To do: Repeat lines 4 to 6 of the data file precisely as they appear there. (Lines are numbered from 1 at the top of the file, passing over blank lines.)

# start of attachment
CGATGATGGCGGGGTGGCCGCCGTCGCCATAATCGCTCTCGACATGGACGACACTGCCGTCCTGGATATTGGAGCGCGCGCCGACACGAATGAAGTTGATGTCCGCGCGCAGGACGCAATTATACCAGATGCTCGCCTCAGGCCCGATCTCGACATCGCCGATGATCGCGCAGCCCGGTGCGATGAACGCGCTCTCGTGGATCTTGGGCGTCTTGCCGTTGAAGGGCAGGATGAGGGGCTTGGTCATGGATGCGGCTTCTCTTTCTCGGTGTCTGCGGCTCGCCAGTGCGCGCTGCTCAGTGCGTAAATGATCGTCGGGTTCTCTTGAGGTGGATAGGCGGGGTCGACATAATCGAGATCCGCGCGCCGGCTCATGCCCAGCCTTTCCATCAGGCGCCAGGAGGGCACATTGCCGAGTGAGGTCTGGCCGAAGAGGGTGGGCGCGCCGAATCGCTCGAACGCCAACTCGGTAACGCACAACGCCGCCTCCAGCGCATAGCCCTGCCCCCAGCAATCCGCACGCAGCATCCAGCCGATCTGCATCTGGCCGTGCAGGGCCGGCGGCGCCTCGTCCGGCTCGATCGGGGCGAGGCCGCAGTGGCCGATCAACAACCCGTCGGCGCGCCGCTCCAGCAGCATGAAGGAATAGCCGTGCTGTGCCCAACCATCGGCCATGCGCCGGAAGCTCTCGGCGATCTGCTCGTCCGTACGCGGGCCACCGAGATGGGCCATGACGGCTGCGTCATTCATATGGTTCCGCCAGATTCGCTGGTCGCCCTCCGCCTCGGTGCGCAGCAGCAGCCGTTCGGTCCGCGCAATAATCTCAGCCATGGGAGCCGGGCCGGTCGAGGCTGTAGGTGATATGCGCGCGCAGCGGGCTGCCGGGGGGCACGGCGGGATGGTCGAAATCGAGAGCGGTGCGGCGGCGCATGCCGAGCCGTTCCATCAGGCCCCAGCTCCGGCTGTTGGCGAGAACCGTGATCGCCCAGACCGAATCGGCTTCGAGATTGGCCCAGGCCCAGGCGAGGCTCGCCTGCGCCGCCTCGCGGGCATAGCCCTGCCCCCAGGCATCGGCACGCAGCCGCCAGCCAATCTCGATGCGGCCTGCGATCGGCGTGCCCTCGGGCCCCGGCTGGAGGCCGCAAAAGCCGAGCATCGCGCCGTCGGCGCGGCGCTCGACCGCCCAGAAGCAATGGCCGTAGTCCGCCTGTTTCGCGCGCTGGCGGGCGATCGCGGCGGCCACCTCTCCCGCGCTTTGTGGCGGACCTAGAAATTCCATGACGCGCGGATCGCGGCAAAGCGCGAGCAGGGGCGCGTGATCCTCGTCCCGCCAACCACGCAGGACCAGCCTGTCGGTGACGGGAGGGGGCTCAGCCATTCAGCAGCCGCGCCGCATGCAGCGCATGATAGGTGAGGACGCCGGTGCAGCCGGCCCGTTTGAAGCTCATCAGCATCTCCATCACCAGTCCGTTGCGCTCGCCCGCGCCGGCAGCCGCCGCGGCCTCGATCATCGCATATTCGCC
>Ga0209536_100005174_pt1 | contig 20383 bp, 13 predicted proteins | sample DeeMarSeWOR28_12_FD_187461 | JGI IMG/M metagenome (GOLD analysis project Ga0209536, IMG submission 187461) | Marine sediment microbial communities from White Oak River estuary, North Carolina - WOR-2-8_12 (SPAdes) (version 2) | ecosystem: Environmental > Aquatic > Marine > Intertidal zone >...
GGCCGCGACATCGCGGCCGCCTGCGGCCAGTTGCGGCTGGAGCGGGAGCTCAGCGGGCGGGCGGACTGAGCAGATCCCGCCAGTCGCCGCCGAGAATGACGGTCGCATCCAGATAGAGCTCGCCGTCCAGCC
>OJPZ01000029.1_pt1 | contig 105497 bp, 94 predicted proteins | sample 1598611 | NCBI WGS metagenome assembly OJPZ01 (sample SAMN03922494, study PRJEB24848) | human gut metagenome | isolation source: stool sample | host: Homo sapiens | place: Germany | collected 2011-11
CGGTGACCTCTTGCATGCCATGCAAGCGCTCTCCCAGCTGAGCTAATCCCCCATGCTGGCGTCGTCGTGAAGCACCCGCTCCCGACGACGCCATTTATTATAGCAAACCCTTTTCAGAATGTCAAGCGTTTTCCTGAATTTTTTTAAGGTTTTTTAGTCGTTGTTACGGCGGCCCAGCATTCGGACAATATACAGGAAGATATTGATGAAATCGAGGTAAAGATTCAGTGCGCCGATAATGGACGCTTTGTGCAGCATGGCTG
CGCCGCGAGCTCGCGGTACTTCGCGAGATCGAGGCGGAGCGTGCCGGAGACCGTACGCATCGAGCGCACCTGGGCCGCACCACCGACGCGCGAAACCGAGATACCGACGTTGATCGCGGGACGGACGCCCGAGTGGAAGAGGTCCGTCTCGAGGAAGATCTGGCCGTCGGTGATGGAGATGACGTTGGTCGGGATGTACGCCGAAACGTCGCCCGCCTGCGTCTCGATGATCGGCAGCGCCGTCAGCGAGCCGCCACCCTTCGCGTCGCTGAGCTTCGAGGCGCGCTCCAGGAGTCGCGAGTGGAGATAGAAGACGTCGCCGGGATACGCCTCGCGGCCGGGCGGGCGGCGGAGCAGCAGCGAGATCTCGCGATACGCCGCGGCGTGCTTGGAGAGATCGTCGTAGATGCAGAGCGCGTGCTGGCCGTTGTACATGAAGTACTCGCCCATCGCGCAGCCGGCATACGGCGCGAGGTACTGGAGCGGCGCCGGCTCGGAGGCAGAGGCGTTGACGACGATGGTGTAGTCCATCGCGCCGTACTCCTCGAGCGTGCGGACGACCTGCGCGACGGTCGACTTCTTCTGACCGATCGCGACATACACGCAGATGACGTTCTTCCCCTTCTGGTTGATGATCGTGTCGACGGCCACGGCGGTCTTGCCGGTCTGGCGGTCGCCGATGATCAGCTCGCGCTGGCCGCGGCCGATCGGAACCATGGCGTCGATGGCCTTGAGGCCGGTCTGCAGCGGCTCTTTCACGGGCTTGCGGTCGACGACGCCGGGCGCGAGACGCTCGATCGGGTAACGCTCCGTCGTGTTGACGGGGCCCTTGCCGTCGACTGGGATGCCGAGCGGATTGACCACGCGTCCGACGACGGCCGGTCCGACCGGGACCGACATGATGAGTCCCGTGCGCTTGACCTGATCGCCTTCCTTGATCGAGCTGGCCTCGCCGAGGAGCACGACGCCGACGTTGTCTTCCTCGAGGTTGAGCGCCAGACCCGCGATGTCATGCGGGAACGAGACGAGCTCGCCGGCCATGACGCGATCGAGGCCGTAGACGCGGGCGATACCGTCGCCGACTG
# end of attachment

>OJPZ01000029.1_pt1 | contig 105497 bp, 94 predicted proteins | sample 1598611 | NCBI WGS metagenome assembly OJPZ01 (sample SAMN03922494, study PRJEB24848) | human gut metagenome | isolation source: stool sample | host: Homo sapiens | place: Germany | collected 2011-11
CGGTGACCTCTTGCATGCCATGCAAGCGCTCTCCCAGCTGAGCTAATCCCCCATGCTGGCGTCGTCGTGAAGCACCCGCTCCCGACGACGCCATTTATTATAGCAAACCCTTTTCAGAATGTCAAGCGTTTTCCTGAATTTTTTTAAGGTTTTTTAGTCGTTGTTACGGCGGCCCAGCATTCGGACAATATACAGGAAGATATTGATGAAATCGAGGTAAAGATTCAGTGCGCCGATAATGGACGCTTTGTGCAGCATGGCTG
CGCCGCGAGCTCGCGGTACTTCGCGAGATCGAGGCGGAGCGTGCCGGAGACCGTACGCATCGAGCGCACCTGGGCCGCACCACCGACGCGCGAAACCGAGATACCGACGTTGATCGCGGGACGGACGCCCGAGTGGAAGAGGTCCGTCTCGAGGAAGATCTGGCCGTCGGTGATGGAGATGACGTTGGTCGGGATGTACGCCGAAACGTCGCCCGCCTGCGTCTCGATGATCGGCAGCGCCGTCAGCGAGCCGCCACCCTTCGCGTCGCTGAGCTTCGAGGCGCGCTCCAGGAGTCGCGAGTGGAGATAGAAGACGTCGCCGGGATACGCCTCGCGGCCGGGCGGGCGGCGGAGCAGCAGCGAGATCTCGCGATACGCCGCGGCGTGCTTGGAGAGATCGTCGTAGATGCAGAGCGCGTGCTGGCCGTTGTACATGAAGTACTCGCCCATCGCGCAGCCGGCATACGGCGCGAGGTACTGGAGCGGCGCCGGCTCGGAGGCAGAGGCGTTGACGACGATGGTGTAGTCCATCGCGCCGTACTCCTCGAGCGTGCGGACGACCTGCGCGACGGTCGACTTCTTCTGACCGATCGCGACATACACGCAGATGACGTTCTTCCCCTTCTGGTTGATGATCGTGTCGACGGCCACGGCGGTCTTGCCGGTCTGGCGGTCGCCGATGATCAGCTCGCGCTGGCCGCGGCCGATCGGAACCATGGCGTCGATGGCCTTGAGGCCGGTCTGCAGCGGCTCTTTCACGGGCTTGCGGTCGACGACGCCGGGCGCGAGACGCTCGATCGGGTAACGCTCCGTCGTGTTGACGGGGCCCTTGCCGTCGACTGGGATGCCGAGCGGATTGACCACGCGTCCGACGACGGCCGGTCCGACCGGGACCGACATGATGAGTCCCGTGCGCTTGACCTGATCGCCTTCCTTGATCGAGCTGGCCTCGCCGAGGAGCACGACGCCGACGTTGTCTTCCTCGAGGTTGAGCGCCAGACCCGCGATGTCATGCGGGAACGAGACGAGCTCGCCGGCCATGACGCGATCGAGGCCGTAGACGCGGGCGATACCGTCGCCGACTG